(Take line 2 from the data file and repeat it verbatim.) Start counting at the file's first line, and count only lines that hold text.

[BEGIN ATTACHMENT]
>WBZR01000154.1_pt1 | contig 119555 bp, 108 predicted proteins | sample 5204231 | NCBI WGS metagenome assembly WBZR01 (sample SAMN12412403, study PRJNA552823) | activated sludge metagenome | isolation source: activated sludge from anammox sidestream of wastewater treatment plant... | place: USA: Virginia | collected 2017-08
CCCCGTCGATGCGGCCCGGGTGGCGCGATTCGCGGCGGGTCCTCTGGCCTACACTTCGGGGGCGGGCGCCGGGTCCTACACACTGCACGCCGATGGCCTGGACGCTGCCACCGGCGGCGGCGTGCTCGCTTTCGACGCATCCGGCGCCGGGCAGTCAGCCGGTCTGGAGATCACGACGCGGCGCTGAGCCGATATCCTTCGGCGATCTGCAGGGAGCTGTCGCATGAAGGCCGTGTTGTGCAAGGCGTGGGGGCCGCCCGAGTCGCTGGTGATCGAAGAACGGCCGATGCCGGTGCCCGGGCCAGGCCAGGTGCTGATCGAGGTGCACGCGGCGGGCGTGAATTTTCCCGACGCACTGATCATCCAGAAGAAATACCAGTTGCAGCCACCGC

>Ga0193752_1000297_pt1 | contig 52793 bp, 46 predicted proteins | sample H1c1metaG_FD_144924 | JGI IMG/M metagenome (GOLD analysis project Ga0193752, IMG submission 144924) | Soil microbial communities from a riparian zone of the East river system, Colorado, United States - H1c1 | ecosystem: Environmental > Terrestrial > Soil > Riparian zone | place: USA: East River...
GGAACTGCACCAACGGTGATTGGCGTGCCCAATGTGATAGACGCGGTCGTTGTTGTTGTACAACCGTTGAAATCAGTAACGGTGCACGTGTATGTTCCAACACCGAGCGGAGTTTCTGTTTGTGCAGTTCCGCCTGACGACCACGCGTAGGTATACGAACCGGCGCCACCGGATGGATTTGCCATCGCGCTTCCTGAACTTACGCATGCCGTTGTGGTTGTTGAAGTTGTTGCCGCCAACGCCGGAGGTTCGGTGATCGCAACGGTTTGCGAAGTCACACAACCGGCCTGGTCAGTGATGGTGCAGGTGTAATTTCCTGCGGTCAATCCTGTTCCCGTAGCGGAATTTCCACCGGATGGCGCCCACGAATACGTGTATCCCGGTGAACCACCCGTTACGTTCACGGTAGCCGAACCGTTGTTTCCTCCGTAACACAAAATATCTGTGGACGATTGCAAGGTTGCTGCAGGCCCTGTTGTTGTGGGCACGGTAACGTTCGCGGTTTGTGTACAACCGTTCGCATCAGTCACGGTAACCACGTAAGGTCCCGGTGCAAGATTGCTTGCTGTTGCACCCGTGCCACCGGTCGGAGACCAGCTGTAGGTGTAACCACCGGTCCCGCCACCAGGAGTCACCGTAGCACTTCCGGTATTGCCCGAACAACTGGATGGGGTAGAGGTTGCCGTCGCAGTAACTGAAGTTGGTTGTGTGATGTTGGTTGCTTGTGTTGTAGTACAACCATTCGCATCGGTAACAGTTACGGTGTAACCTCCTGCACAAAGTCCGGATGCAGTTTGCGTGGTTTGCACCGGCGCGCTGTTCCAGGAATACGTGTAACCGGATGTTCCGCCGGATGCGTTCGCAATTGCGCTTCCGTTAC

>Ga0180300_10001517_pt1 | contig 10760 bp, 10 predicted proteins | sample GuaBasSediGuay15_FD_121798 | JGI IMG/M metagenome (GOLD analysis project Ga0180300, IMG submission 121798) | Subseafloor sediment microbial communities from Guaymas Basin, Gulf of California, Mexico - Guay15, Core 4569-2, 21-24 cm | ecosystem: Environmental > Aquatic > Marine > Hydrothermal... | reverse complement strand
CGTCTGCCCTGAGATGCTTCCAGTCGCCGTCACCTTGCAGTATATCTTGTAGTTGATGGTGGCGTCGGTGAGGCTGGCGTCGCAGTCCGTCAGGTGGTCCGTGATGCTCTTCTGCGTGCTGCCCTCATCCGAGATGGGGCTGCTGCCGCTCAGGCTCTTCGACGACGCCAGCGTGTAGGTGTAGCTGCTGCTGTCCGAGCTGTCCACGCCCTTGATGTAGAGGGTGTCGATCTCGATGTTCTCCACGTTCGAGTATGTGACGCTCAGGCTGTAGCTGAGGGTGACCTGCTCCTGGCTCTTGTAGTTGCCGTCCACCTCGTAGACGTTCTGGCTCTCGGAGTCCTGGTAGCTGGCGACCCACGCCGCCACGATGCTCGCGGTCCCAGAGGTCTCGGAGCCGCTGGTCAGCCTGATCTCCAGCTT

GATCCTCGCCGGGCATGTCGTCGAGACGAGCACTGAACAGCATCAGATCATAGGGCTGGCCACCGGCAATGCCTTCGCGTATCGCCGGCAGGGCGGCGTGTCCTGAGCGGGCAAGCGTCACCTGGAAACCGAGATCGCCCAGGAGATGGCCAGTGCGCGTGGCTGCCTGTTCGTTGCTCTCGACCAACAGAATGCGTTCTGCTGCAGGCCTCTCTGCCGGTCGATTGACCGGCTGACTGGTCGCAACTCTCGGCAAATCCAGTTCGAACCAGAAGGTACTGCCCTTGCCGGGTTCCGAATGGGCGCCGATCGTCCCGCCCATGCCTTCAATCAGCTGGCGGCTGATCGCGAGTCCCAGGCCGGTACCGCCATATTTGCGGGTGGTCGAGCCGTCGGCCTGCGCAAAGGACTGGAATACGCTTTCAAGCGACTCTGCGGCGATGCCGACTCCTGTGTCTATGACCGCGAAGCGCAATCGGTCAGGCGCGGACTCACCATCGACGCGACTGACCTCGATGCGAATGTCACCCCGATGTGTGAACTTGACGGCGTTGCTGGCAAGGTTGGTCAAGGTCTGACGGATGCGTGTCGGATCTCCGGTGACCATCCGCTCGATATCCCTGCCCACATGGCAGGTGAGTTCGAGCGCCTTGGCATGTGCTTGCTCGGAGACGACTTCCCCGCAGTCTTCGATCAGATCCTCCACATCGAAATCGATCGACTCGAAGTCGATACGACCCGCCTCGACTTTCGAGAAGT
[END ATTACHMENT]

CCCCGTCGATGCGGCCCGGGTGGCGCGATTCGCGGCGGGTCCTCTGGCCTACACTTCGGGGGCGGGCGCCGGGTCCTACACACTGCACGCCGATGGCCTGGACGCTGCCACCGGCGGCGGCGTGCTCGCTTTCGACGCATCCGGCGCCGGGCAGTCAGCCGGTCTGGAGATCACGACGCGGCGCTGAGCCGATATCCTTCGGCGATCTGCAGGGAGCTGTCGCATGAAGGCCGTGTTGTGCAAGGCGTGGGGGCCGCCCGAGTCGCTGGTGATCGAAGAACGGCCGATGCCGGTGCCCGGGCCAGGCCAGGTGCTGATCGAGGTGCACGCGGCGGGCGTGAATTTTCCCGACGCACTGATCATCCAGAAGAAATACCAGTTGCAGCCACCGC